Soundtown Music & Camping Festival launches in Somerset, Wisc.

Tom Pilcher

This summer, the Soundtown Music and Camping Festival launched in Somerset, Wisc., adding Wisconsin to the ever-growing list of states which host these types of massive festivals.

Somerset is around 4.5 hours from Appleton but only 40 minutes from the Twin Cities, where the festival was promoted most heavily this year. Nestled on the banks of the Apple River, the tiny town’s biggest draw is the tubing and camping along the river.

For the fest’s first year, the promoters managed to grab an impressive, somewhat indie-heavy lineup: the Flaming Lips, the New Pornographers, Okkervil River, DeVotchKa, the Delta Spirit and Ghostland Observatory all played main stage slots over the two days. The two smaller stages were no slouches either, drawing heavily from the thriving Twin Cities music scene: Sims, Heiruspecs, Pink Mink and Charlie Parr performed, in addition to a handful of smaller bands.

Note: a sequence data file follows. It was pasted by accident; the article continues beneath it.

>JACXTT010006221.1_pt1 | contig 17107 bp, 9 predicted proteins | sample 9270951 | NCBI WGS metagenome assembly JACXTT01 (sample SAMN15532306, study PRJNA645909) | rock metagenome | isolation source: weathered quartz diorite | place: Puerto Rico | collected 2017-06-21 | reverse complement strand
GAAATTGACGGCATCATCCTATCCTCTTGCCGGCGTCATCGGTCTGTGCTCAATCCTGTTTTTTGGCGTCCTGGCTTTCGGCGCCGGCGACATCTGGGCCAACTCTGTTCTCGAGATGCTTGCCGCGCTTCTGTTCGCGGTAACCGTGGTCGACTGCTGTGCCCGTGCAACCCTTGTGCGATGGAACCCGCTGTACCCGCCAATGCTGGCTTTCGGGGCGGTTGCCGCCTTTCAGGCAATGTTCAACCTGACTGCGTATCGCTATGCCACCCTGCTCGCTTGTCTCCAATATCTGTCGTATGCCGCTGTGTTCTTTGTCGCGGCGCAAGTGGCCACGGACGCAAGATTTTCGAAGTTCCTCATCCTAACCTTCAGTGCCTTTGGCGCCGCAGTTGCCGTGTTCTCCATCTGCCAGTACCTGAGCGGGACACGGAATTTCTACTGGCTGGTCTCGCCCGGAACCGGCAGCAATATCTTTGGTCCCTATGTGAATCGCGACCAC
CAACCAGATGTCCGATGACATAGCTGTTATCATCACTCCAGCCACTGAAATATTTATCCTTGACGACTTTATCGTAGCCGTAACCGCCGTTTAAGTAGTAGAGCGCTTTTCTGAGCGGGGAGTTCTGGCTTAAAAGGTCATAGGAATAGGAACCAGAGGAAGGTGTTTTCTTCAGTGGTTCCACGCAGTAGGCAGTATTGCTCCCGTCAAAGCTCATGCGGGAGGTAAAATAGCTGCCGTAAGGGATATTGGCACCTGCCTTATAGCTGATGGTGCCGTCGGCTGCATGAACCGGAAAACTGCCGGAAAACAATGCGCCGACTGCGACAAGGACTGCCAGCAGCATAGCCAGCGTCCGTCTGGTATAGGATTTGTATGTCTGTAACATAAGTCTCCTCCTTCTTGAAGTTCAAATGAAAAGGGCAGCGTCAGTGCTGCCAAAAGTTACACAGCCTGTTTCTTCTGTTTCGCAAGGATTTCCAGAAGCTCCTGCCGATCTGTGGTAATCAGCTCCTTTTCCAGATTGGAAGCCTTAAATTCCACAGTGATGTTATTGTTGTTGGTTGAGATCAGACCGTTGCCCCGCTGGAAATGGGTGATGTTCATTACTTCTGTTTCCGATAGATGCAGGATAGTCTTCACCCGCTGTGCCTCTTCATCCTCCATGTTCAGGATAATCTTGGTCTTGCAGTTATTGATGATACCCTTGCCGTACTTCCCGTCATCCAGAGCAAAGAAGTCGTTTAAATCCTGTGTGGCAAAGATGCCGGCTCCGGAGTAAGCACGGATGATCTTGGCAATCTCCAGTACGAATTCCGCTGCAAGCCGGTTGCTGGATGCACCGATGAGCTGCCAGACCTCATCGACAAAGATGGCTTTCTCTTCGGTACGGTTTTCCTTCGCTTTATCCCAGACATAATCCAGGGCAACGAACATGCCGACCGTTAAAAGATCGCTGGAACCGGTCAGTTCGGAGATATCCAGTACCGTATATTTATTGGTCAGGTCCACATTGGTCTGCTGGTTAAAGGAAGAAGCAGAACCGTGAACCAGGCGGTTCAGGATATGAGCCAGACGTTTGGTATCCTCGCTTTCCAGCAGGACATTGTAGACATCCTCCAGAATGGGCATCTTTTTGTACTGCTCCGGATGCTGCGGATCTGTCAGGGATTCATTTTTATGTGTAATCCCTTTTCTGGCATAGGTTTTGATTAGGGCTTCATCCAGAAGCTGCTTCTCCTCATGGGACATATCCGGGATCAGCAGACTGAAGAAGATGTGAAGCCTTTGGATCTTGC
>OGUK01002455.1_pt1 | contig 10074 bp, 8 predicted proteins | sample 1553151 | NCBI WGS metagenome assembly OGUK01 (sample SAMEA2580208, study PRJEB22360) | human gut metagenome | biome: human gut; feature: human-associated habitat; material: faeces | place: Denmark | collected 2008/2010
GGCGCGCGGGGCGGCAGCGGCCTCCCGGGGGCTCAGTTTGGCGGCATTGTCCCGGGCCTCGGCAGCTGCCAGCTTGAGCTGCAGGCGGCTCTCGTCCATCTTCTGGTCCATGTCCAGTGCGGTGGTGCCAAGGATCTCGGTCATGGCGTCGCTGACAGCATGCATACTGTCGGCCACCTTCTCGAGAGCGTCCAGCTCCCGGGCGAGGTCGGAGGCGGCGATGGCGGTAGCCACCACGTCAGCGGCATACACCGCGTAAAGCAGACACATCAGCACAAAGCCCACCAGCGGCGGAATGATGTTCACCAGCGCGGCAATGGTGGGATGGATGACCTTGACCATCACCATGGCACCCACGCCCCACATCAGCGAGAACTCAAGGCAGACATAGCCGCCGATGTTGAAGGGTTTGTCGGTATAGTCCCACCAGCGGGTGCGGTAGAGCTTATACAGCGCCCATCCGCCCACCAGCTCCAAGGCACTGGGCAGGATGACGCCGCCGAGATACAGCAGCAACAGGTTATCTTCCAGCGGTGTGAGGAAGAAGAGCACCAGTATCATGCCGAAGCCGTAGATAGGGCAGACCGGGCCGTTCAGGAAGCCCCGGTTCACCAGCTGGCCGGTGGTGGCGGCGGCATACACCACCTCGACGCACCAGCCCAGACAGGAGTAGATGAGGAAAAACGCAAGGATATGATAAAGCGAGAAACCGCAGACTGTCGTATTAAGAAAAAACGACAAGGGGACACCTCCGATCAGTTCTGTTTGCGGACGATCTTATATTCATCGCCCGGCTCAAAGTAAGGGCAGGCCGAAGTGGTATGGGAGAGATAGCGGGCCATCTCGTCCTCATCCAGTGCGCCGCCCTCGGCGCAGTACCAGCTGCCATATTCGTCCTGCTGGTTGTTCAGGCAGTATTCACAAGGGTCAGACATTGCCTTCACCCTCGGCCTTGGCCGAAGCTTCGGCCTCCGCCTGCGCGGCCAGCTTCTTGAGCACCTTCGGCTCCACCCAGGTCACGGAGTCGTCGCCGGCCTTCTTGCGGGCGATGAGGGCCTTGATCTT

Though some schedule problems prevented me from camping, I did make it out to the festival for both days. Here’s what I thought:

Friday

The first day of Soundtown felt like the first day of school: everyone arrived all wide-eyed and excited, everything was unfamiliar — and that feeling didn’t really seem to wear off all weekend.

After cycling through two security people who didn’t know where the press parking lot was, we finally found it, conveniently right across a dirt road from the main stage.